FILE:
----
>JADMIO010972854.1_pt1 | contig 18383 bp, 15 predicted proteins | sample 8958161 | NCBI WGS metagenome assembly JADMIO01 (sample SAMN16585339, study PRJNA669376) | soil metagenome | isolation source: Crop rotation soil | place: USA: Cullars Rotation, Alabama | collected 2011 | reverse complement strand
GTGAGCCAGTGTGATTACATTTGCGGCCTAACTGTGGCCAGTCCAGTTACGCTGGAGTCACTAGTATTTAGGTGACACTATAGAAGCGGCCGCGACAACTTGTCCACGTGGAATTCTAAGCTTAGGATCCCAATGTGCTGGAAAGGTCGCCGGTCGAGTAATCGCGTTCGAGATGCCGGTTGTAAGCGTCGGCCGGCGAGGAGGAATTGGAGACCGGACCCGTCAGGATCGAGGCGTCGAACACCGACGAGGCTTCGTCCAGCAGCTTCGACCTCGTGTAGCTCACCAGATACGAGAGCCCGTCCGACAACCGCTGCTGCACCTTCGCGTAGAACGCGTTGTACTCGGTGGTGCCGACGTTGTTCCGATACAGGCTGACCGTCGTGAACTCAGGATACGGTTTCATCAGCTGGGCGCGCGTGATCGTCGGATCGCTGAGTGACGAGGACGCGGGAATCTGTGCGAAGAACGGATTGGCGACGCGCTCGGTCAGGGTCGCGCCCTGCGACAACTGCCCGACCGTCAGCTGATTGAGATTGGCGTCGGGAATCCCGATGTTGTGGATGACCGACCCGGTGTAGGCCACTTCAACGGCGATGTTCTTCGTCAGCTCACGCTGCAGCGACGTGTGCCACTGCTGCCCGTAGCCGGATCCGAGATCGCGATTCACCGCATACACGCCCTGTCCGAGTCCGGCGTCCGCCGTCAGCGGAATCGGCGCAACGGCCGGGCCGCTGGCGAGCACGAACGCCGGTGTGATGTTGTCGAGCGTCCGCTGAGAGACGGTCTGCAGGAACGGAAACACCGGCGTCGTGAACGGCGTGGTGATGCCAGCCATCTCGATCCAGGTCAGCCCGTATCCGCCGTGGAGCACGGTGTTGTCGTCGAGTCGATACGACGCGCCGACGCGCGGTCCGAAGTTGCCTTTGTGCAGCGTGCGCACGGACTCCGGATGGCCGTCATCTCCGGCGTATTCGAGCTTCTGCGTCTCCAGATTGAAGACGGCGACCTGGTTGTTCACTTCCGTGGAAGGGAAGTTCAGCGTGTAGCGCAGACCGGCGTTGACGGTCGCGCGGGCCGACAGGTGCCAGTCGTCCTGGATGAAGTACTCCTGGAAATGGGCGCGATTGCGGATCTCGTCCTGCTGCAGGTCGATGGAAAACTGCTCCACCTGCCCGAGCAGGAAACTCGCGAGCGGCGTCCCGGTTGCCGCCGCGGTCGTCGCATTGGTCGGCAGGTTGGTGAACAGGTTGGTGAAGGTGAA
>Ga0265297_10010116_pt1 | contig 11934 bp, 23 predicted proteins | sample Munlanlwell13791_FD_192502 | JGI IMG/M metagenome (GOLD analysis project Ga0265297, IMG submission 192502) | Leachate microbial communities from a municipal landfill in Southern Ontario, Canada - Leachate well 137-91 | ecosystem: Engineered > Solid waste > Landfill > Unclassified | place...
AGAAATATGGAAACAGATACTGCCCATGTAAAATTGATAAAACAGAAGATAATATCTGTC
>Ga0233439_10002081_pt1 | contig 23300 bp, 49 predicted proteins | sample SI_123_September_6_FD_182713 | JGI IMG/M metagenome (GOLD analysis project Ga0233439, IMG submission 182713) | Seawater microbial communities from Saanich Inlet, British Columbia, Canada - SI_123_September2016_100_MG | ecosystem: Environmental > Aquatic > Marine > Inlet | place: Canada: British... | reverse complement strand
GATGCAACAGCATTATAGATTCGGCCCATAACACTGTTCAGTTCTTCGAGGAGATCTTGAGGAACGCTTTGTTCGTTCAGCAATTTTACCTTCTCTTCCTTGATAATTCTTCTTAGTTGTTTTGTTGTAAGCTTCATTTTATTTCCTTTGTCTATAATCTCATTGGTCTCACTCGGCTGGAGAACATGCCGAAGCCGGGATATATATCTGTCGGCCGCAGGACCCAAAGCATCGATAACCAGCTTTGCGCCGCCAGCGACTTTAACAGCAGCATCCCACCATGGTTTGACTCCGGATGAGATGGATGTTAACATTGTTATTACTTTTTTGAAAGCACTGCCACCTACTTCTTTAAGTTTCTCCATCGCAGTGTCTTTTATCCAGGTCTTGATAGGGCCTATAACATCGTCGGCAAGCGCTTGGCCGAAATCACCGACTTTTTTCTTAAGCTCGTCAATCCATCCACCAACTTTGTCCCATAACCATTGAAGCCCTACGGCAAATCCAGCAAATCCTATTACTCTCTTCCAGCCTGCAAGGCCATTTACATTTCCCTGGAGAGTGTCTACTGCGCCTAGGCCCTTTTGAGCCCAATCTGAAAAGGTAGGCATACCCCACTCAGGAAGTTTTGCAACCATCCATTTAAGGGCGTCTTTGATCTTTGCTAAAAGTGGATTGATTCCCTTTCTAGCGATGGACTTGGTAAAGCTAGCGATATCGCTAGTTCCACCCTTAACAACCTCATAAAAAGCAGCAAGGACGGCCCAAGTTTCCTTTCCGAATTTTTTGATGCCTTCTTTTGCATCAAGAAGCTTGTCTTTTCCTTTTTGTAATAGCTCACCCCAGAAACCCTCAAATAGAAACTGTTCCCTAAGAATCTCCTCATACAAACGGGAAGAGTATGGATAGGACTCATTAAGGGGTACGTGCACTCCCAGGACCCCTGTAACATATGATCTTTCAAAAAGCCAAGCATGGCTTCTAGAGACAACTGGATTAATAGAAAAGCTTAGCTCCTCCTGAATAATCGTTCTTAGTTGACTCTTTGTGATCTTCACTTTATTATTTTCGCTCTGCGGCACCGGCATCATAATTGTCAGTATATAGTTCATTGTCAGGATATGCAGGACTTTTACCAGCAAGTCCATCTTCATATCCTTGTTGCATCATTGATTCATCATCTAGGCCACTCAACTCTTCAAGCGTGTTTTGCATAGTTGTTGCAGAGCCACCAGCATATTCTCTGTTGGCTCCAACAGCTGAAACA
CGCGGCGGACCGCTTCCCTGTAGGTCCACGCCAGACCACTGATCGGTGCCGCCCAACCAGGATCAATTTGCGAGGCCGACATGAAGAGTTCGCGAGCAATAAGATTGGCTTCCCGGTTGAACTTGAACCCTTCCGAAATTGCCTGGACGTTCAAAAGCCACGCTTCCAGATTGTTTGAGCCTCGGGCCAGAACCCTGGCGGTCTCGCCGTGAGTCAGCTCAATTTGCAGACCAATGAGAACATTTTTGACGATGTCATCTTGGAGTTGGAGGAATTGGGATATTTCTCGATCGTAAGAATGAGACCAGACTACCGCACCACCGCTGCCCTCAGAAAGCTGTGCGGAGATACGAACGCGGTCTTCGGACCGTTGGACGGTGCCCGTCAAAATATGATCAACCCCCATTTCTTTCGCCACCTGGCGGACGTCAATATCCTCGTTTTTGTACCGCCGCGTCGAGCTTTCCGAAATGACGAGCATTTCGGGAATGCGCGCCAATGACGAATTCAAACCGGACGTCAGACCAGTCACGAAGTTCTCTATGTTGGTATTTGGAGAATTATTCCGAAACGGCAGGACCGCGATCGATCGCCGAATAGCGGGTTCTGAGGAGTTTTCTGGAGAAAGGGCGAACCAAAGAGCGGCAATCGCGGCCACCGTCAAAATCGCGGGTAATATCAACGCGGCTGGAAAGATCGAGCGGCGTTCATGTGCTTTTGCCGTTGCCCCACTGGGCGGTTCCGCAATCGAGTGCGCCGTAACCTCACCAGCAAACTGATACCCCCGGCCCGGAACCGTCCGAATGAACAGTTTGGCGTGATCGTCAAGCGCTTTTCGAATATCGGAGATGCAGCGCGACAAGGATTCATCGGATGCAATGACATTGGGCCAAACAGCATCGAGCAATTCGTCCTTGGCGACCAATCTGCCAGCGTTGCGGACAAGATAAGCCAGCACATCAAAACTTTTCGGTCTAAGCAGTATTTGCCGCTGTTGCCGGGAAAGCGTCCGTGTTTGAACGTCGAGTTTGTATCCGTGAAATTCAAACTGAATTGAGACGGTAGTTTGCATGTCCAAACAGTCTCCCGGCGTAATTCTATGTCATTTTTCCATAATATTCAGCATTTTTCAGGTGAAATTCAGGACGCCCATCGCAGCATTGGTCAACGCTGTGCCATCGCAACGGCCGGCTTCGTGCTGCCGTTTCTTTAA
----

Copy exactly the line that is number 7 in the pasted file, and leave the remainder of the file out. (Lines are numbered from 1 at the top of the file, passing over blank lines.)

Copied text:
CGCGGCGGACCGCTTCCCTGTAGGTCCACGCCAGACCACTGATCGGTGCCGCCCAACCAGGATCAATTTGCGAGGCCGACATGAAGAGTTCGCGAGCAATAAGATTGGCTTCCCGGTTGAACTTGAACCCTTCCGAAATTGCCTGGACGTTCAAAAGCCACGCTTCCAGATTGTTTGAGCCTCGGGCCAGAACCCTGGCGGTCTCGCCGTGAGTCAGCTCAATTTGCAGACCAATGAGAACATTTTTGACGATGTCATCTTGGAGTTGGAGGAATTGGGATATTTCTCGATCGTAAGAATGAGACCAGACTACCGCACCACCGCTGCCCTCAGAAAGCTGTGCGGAGATACGAACGCGGTCTTCGGACCGTTGGACGGTGCCCGTCAAAATATGATCAACCCCCATTTCTTTCGCCACCTGGCGGACGTCAATATCCTCGTTTTTGTACCGCCGCGTCGAGCTTTCCGAAATGACGAGCATTTCGGGAATGCGCGCCAATGACGAATTCAAACCGGACGTCAGACCAGTCACGAAGTTCTCTATGTTGGTATTTGGAGAATTATTCCGAAACGGCAGGACCGCGATCGATCGCCGAATAGCGGGTTCTGAGGAGTTTTCTGGAGAAAGGGCGAACCAAAGAGCGGCAATCGCGGCCACCGTCAAAATCGCGGGTAATATCAACGCGGCTGGAAAGATCGAGCGGCGTTCATGTGCTTTTGCCGTTGCCCCACTGGGCGGTTCCGCAATCGAGTGCGCCGTAACCTCACCAGCAAACTGATACCCCCGGCCCGGAACCGTCCGAATGAACAGTTTGGCGTGATCGTCAAGCGCTTTTCGAATATCGGAGATGCAGCGCGACAAGGATTCATCGGATGCAATGACATTGGGCCAAACAGCATCGAGCAATTCGTCCTTGGCGACCAATCTGCCAGCGTTGCGGACAAGATAAGCCAGCACATCAAAACTTTTCGGTCTAAGCAGTATTTGCCGCTGTTGCCGGGAAAGCGTCCGTGTTTGAACGTCGAGTTTGTATCCGTGAAATTCAAACTGAATTGAGACGGTAGTTTGCATGTCCAAACAGTCTCCCGGCGTAATTCTATGTCATTTTTCCATAATATTCAGCATTTTTCAGGTGAAATTCAGGACGCCCATCGCAGCATTGGTCAACGCTGTGCCATCGCAACGGCCGGCTTCGTGCTGCCGTTTCTTTAA